1.7. The Mirror Test

The Mirror Test is a measure of self-awareness to determine whether an animal can recognise its own reflection as itself.

Developed by scientist Gordon Gallup in 1970, a coloured spot is placed on an animal’s forehead and then the animal is placed in front of a mirror.

Can the animal identify its own reflection and not mistake it as another animal?

If an animal can recognise its own reflection by looking at the spot, it would pass the Mirror Test.

Dolphins, killer whales and elephants all struggle to pass the test. However, dogs and cats often fail the test. This is believed to be more likely caused through dogs and cats having difficulty in distinguishing colours rather than being less aware than the other animals. Meanwhile, birds would simply attack their own reflection.

Only adult primates would consistently pass the Mirror Test.

What About You?

Until around 18 months-old, you will usually fail the test.

A random group of 18 to 36 month-old children were given the Mirror Test. Straight after taking the test the infants were individually taken to another room and shown a toy.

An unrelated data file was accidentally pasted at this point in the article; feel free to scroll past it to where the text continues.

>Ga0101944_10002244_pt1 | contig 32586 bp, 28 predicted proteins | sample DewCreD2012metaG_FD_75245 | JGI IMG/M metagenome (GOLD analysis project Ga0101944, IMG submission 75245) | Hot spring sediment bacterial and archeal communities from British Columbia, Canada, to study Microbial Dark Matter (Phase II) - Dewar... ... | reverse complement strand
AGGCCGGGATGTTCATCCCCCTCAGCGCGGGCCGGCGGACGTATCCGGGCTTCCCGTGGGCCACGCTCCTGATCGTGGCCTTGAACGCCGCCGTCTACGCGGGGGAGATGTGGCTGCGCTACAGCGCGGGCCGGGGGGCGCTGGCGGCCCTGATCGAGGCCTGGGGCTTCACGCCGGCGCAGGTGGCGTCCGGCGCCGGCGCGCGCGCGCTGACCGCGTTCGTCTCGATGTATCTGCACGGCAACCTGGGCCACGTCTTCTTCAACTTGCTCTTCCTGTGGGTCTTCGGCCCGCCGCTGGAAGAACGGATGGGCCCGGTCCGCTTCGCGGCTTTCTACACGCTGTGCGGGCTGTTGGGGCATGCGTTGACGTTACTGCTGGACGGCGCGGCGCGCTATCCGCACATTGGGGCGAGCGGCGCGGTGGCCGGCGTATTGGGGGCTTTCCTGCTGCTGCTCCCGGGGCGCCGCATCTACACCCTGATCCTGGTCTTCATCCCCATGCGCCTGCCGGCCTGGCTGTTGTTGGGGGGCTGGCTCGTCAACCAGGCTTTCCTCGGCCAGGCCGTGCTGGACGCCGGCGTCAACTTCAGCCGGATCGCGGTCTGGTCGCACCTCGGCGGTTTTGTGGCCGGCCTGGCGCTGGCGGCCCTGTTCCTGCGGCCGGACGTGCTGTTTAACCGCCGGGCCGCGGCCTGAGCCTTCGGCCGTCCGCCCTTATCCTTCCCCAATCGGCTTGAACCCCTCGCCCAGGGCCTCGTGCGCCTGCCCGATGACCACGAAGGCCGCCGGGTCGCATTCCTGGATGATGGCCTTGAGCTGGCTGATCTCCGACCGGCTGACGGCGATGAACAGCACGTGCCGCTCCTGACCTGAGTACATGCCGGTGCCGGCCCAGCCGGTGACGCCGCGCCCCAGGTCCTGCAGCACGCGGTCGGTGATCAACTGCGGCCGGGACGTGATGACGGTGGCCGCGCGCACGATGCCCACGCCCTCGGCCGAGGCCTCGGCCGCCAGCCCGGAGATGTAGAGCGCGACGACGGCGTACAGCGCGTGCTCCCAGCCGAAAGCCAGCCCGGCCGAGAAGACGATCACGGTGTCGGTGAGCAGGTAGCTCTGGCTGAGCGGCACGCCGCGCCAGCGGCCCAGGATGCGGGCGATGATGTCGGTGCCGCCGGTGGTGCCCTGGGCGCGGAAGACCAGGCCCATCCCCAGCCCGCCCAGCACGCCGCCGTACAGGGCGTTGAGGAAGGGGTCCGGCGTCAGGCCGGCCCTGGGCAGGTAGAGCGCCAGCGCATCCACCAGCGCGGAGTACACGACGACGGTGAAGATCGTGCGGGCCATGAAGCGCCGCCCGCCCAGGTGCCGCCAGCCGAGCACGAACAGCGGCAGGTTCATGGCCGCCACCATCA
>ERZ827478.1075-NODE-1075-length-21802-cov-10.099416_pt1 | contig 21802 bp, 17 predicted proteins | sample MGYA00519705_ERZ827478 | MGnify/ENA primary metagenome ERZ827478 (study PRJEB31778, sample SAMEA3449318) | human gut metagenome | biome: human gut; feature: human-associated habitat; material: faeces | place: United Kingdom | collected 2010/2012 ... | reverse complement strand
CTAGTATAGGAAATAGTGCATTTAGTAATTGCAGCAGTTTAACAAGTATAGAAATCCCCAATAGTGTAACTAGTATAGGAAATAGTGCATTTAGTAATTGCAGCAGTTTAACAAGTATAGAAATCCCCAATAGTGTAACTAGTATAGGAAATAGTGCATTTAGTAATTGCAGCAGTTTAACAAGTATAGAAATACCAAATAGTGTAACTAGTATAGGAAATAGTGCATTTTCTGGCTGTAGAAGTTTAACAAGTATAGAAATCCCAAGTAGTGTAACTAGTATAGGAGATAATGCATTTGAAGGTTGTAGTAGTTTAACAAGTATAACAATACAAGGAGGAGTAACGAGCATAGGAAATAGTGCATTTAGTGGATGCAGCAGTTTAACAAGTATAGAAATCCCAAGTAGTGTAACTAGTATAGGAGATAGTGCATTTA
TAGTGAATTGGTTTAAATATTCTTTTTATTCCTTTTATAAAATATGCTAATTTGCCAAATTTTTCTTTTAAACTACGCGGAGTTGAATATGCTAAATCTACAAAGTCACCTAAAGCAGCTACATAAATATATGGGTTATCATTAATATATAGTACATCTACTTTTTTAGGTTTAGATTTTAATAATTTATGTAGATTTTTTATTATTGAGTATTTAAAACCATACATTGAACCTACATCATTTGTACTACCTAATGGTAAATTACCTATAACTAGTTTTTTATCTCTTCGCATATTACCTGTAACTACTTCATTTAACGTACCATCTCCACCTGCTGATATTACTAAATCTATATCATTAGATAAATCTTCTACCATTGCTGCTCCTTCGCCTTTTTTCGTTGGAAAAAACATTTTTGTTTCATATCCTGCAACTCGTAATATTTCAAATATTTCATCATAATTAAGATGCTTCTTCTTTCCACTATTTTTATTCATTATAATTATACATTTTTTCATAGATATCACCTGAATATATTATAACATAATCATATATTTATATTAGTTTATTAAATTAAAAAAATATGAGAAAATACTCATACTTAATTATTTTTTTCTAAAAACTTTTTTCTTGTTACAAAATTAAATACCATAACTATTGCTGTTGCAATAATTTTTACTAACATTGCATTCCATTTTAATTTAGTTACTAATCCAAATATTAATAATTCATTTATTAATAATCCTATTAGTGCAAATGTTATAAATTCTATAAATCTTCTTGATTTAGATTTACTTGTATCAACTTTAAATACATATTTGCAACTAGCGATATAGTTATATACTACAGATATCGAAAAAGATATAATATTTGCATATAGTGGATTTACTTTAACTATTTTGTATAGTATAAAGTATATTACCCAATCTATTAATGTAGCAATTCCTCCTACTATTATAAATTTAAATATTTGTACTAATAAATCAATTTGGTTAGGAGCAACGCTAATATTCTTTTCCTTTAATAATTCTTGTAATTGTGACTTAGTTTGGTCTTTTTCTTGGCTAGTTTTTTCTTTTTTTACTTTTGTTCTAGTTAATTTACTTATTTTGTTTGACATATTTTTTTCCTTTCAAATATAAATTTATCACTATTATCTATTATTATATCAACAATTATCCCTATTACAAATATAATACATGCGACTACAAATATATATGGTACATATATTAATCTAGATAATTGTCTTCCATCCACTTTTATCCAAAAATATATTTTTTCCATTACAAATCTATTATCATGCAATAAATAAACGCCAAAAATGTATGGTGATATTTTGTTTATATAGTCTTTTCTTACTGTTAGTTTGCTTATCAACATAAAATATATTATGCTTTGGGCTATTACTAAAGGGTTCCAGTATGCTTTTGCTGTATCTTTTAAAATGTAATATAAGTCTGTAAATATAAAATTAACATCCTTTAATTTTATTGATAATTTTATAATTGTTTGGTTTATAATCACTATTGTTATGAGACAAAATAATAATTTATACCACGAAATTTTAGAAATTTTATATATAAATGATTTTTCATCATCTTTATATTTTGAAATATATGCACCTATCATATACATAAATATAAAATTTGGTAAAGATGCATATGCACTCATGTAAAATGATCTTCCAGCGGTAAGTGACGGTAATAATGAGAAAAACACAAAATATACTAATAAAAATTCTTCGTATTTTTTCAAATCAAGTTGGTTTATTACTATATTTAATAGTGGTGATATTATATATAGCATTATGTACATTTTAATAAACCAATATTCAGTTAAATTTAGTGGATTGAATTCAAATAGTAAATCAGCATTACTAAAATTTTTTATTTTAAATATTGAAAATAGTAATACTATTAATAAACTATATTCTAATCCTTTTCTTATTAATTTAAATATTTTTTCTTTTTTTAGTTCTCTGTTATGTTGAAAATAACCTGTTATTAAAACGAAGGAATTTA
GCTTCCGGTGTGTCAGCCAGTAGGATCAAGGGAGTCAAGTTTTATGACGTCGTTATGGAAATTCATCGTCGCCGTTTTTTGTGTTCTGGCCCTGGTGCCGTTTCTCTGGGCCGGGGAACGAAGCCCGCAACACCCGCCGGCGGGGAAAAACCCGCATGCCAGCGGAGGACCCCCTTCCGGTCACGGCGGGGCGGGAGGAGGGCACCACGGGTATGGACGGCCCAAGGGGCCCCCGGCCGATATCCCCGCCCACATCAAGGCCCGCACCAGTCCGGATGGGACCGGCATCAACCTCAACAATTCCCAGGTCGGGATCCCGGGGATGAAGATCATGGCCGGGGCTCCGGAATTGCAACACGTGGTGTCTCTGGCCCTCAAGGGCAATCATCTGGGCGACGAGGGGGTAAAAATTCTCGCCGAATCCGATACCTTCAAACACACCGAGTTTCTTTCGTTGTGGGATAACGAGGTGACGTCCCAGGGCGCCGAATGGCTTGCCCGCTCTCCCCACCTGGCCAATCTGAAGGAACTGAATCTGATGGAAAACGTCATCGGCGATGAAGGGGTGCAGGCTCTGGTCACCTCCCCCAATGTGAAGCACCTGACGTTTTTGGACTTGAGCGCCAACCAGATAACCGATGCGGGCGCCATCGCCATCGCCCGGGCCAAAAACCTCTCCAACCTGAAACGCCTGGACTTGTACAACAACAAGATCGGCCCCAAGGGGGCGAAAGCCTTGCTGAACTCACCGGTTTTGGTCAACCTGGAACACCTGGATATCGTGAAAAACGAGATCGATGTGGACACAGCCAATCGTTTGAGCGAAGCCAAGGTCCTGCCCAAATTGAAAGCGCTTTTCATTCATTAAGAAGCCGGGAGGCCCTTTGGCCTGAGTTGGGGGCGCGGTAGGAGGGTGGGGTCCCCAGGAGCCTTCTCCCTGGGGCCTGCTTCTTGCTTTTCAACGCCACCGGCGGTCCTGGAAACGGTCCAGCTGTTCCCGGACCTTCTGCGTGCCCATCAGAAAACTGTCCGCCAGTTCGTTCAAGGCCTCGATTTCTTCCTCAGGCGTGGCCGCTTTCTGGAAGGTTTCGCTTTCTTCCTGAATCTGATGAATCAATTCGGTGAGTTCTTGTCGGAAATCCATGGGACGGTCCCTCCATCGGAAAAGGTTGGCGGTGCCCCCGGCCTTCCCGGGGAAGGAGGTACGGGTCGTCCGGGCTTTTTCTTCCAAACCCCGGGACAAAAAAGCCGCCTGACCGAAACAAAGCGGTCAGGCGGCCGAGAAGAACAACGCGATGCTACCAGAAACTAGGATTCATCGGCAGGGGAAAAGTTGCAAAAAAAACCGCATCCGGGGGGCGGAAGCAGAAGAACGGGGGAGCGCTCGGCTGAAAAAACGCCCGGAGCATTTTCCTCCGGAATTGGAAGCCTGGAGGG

In full view of their watching eyes, the toy was then placed in a cupboard in the same room.

Several days later, the infants were one-by-one brought back to the room and asked to find the toy. Those that passed the Mirror Test more often than not could remember the toy was placed in the cupboard and therefore they could find it.

Those infants that did not pass the Mirror Test almost always could not remember the layout of the room or where to find the toy.

Therefore, it seems only with the self-awareness of who you are that your memories can form.

Without memory your identity is an unknown blur.

Image from www.nationalgeographic.com

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